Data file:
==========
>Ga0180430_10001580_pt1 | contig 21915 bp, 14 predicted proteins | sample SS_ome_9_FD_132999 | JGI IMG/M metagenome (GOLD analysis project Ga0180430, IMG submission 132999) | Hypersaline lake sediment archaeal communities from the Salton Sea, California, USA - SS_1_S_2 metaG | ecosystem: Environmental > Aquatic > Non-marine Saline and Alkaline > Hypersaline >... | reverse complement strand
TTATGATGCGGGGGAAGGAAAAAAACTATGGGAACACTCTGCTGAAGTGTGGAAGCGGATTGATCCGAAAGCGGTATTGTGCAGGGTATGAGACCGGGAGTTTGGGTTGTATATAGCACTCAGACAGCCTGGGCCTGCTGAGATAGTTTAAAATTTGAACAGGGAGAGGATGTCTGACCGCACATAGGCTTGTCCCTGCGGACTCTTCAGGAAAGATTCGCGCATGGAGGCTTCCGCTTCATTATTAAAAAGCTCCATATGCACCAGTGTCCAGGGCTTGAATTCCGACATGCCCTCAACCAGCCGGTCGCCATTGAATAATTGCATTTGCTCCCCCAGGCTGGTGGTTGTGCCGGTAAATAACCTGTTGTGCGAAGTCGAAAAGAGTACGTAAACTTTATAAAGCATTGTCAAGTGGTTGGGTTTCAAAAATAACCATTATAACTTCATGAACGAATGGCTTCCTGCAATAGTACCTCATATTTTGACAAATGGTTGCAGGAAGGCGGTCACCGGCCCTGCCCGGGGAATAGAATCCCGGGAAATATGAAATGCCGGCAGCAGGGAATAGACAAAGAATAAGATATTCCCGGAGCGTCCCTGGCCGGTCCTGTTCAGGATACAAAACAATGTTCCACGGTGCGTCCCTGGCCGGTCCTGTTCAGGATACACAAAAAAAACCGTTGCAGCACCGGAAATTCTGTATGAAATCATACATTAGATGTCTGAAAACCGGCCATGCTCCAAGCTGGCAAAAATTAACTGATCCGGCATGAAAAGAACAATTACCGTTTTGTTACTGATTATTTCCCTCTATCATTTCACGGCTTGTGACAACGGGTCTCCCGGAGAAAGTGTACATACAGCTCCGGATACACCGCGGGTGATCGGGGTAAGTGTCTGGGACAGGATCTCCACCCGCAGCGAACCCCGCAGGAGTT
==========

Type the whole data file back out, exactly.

>Ga0180430_10001580_pt1 | contig 21915 bp, 14 predicted proteins | sample SS_ome_9_FD_132999 | JGI IMG/M metagenome (GOLD analysis project Ga0180430, IMG submission 132999) | Hypersaline lake sediment archaeal communities from the Salton Sea, California, USA - SS_1_S_2 metaG | ecosystem: Environmental > Aquatic > Non-marine Saline and Alkaline > Hypersaline >... | reverse complement strand
TTATGATGCGGGGGAAGGAAAAAAACTATGGGAACACTCTGCTGAAGTGTGGAAGCGGATTGATCCGAAAGCGGTATTGTGCAGGGTATGAGACCGGGAGTTTGGGTTGTATATAGCACTCAGACAGCCTGGGCCTGCTGAGATAGTTTAAAATTTGAACAGGGAGAGGATGTCTGACCGCACATAGGCTTGTCCCTGCGGACTCTTCAGGAAAGATTCGCGCATGGAGGCTTCCGCTTCATTATTAAAAAGCTCCATATGCACCAGTGTCCAGGGCTTGAATTCCGACATGCCCTCAACCAGCCGGTCGCCATTGAATAATTGCATTTGCTCCCCCAGGCTGGTGGTTGTGCCGGTAAATAACCTGTTGTGCGAAGTCGAAAAGAGTACGTAAACTTTATAAAGCATTGTCAAGTGGTTGGGTTTCAAAAATAACCATTATAACTTCATGAACGAATGGCTTCCTGCAATAGTACCTCATATTTTGACAAATGGTTGCAGGAAGGCGGTCACCGGCCCTGCCCGGGGAATAGAATCCCGGGAAATATGAAATGCCGGCAGCAGGGAATAGACAAAGAATAAGATATTCCCGGAGCGTCCCTGGCCGGTCCTGTTCAGGATACAAAACAATGTTCCACGGTGCGTCCCTGGCCGGTCCTGTTCAGGATACACAAAAAAAACCGTTGCAGCACCGGAAATTCTGTATGAAATCATACATTAGATGTCTGAAAACCGGCCATGCTCCAAGCTGGCAAAAATTAACTGATCCGGCATGAAAAGAACAATTACCGTTTTGTTACTGATTATTTCCCTCTATCATTTCACGGCTTGTGACAACGGGTCTCCCGGAGAAAGTGTACATACAGCTCCGGATACACCGCGGGTGATCGGGGTAAGTGTCTGGGACAGGATCTCCACCCGCAGCGAACCCCGCAGGAGTT